Molly Rose Freeman composes intricately patterned murals that vibrate with energy, which is very in line with her dynamic personality. Freeman is a firecracker, super-engaging, stylish, and magnetic. We met in a coffee shop this summer to discuss her recent live painting installation and exhibition “Hourglass” at Beep Beep Gallery. She told me the best place in Atlanta to get my hair cut, and it immediately was like I was chatting with a cherished friend. Freeman, who has a BA in creative writing from the University of North Carolina at Asheville, has big ideas and no trouble executing them. For “Hourglass,” she was able to team up with her photographer friend Dustin Chambers as he created the concurrent exhibition “Installation Portraits” in the gallery’s back room.
Freeman and I discussed the wonders of fluorescent paint, the allure of bioluminescent bays, the sensory adventures of interactive art, and the prodigious creations that can emerge from collaboration.
Sherri Caudell: How did the collaboration with Dustin Chambers come about?
Molly Rose Freeman: I wanted to do a three-walled installation in the front of the gallery and didn’t have a clear idea of what I wanted to do with the back room, but I knew I wanted it to be something that would relate to the front room installation. I was thinking about how this whole show was a way for me to explore what I do normally, which is mural painting, and how that would translate into the gallery setting. I did a weeklong live painting installation for the show. I was painting as people were walking by all the time, and they could stop and watch for as long as they wanted.
I painted all the walls this really rich royal blue color called Magical Merlin and then painted a grid to start with. There are three different sizes of 14 square canvas panels hung along the walls, and I painted on those as if they were part of the wall. After painting the grid, I plotted out beginning points, seeds sort of, where there are focused areas of light. Then I grew the patterns outward from there, and everything started to grow and join together.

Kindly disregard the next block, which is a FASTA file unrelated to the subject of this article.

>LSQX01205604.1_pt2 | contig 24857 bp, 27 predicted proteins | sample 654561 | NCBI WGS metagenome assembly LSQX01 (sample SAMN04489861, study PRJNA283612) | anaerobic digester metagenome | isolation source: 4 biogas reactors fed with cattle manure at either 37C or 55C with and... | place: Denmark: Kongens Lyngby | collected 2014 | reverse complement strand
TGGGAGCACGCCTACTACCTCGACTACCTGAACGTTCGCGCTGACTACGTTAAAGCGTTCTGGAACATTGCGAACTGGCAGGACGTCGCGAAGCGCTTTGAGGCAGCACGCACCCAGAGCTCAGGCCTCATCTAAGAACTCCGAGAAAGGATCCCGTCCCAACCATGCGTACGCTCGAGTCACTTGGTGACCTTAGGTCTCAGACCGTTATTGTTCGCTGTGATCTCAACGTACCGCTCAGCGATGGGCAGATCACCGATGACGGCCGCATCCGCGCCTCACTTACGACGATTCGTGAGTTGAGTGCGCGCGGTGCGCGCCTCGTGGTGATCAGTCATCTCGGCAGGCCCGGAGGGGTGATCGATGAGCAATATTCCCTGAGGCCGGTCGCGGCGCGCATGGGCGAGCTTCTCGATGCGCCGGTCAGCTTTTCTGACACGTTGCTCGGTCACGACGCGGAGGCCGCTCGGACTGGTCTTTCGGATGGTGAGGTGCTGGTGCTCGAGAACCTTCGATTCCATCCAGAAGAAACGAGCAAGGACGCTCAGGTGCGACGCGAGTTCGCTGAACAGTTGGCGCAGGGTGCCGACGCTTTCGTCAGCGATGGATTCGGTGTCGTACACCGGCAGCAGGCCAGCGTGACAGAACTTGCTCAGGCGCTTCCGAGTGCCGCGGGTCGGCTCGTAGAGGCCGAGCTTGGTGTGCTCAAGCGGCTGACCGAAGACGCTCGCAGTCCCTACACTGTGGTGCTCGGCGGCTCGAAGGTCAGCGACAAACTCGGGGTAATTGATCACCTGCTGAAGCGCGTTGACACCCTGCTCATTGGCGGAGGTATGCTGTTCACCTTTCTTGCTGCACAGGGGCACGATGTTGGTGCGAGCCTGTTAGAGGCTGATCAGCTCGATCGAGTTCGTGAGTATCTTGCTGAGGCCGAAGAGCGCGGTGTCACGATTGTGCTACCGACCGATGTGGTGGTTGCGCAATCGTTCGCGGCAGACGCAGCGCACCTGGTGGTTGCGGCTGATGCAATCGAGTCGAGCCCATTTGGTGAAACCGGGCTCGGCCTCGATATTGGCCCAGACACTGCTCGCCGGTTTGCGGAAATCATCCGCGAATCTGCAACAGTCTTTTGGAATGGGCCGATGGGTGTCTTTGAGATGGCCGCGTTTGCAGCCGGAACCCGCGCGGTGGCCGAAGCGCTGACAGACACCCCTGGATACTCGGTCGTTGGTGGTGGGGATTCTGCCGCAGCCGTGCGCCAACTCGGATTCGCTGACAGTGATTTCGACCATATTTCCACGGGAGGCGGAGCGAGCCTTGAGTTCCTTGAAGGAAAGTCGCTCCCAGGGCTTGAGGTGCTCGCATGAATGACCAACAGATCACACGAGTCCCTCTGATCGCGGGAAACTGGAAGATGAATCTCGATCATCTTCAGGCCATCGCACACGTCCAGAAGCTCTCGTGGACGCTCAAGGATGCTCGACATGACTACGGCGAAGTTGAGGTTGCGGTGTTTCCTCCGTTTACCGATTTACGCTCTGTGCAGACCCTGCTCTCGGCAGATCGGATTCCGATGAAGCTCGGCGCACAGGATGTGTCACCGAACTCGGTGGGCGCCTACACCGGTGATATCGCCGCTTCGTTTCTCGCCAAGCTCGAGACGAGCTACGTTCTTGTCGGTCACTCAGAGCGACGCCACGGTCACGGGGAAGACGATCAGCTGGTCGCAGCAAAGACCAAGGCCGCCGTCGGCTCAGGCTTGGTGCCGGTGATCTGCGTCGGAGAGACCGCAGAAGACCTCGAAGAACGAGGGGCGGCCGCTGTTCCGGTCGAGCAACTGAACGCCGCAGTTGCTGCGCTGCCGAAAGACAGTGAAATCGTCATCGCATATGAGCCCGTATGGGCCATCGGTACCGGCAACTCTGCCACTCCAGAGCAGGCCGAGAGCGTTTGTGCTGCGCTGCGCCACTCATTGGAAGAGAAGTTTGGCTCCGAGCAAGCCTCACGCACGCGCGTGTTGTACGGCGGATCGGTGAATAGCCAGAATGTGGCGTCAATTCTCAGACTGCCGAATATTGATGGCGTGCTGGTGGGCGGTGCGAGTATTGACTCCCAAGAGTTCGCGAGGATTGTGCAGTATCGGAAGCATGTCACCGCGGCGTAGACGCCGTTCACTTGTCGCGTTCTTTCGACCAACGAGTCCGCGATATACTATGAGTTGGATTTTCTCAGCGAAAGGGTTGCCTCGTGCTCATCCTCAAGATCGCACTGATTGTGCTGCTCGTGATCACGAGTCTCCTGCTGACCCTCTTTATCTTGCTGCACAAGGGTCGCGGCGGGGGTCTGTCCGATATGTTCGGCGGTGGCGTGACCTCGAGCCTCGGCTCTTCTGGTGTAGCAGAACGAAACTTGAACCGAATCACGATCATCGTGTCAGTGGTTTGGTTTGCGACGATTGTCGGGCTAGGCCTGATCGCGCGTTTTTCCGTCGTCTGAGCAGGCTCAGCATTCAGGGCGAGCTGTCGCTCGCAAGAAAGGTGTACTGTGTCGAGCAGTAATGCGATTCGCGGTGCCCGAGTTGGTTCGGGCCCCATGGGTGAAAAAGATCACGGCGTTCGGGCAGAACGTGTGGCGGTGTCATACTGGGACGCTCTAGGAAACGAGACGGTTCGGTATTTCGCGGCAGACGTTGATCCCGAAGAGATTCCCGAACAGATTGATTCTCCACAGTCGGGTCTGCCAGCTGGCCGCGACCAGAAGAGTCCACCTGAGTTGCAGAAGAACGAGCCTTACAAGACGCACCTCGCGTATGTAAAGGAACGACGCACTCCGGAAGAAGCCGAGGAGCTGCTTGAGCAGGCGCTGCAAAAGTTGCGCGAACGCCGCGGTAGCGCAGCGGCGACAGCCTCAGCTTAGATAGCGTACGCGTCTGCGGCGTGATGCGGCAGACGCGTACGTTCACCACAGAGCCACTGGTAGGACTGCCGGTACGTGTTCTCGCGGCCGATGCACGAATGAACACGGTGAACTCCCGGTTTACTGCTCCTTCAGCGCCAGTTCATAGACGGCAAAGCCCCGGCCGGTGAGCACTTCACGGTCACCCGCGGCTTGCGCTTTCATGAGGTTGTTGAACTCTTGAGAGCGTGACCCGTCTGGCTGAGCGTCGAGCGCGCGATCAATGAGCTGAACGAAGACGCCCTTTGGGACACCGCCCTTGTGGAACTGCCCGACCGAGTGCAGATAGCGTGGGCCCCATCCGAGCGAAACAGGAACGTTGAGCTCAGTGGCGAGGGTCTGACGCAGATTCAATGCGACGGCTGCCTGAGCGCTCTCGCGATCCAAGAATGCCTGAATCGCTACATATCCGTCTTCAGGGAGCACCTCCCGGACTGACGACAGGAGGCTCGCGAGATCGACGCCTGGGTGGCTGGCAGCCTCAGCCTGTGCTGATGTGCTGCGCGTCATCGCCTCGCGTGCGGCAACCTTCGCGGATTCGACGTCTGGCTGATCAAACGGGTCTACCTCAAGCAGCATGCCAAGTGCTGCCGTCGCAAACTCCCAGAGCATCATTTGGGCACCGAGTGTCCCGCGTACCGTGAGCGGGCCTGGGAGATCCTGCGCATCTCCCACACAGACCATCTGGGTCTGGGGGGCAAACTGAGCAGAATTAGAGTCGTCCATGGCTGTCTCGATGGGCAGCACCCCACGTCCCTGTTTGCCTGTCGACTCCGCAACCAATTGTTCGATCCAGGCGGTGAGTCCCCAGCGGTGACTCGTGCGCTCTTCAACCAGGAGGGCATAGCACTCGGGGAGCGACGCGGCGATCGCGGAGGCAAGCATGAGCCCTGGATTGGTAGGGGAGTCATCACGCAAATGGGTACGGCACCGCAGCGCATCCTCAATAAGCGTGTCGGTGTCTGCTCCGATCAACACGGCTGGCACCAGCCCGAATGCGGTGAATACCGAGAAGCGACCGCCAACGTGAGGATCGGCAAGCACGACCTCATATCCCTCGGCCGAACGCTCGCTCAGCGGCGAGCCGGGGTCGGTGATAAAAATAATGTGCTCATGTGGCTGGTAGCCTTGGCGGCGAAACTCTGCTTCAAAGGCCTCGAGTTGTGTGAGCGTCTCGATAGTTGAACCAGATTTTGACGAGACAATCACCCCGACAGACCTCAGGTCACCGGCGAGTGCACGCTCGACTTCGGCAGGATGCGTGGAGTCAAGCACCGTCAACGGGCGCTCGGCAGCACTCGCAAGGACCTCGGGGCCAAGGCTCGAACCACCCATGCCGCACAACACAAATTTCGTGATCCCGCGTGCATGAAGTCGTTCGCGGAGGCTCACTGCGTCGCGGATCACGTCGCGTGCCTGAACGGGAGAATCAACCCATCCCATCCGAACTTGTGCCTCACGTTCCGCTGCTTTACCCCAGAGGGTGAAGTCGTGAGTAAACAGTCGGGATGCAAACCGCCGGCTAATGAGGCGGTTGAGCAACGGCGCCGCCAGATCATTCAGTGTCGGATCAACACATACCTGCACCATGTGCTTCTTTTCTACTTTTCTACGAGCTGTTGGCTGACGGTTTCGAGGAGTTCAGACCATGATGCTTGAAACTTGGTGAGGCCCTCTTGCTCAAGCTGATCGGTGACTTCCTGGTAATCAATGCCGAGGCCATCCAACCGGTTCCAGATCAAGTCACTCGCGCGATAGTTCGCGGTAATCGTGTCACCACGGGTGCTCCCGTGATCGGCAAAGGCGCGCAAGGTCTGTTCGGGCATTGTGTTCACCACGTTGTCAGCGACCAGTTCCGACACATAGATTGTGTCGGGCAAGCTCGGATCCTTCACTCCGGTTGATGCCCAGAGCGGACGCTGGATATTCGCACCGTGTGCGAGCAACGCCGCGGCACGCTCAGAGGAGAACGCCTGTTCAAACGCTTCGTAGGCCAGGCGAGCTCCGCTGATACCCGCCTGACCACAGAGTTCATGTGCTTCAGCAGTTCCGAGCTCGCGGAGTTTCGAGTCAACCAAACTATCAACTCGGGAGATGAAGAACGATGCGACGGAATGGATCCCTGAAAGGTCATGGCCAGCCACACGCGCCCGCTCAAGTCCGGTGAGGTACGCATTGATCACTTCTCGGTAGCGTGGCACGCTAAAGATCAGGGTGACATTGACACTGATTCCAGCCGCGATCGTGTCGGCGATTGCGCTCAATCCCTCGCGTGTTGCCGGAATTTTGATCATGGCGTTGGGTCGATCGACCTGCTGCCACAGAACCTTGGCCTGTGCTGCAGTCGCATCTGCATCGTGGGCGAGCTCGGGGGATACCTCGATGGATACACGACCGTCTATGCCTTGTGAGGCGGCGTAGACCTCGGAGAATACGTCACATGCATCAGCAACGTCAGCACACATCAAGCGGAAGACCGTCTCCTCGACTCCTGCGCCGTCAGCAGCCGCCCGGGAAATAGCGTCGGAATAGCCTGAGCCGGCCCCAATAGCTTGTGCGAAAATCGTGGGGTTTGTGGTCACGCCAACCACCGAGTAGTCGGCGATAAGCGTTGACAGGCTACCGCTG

SC: What kind of paint did you use?
MRF: The background was just interior latex, regular house paint. The first layer of UV paint was a mixture of latex and a UV reactive medium, which is clear. Then the brightest paint was two different colors of a special UV paint that I got from a company in California called Wild Fire. I think it’s mostly for movie effects and things like raves. It’s interesting because, the way that you think about color in incandescent light, you have to throw all of that out the window when you are talking about UV light because it’s a completely different spectrum. Like chlorophyll fluorescent is neon red in phosphorescent. Milk fluoresces neon yellow. It’s almost like glazes in ceramics; it’s a chemical reaction.
SC: What drew you to that blue?
MRF: I went to Puerto Rico a couple of months ago with a friend and we went to a bioluminescent bay. We kayaked a waterway that opened up into a big bay full of bioluminescent plankton, and when we looked up there were a billion stars. I wanted to do something to recreate this feeling, not necessarily visually, but I wanted to be able to give people coming into the gallery some taste of that direct experience of light. It’s like a mirroring of these huge systems and then these very tiny systems. That’s partially where the title for the show, “Hourglass,” came from. It also came from the time-based nature of the piece, but part of it was the shape of an hourglass. The show basically came from that moment of experiencing something very large and very small and feeling the connection between those things, these two realms and then this space in the middle where human experience is.
SC: Before working on this exhibition, were you mostly doing murals and public art?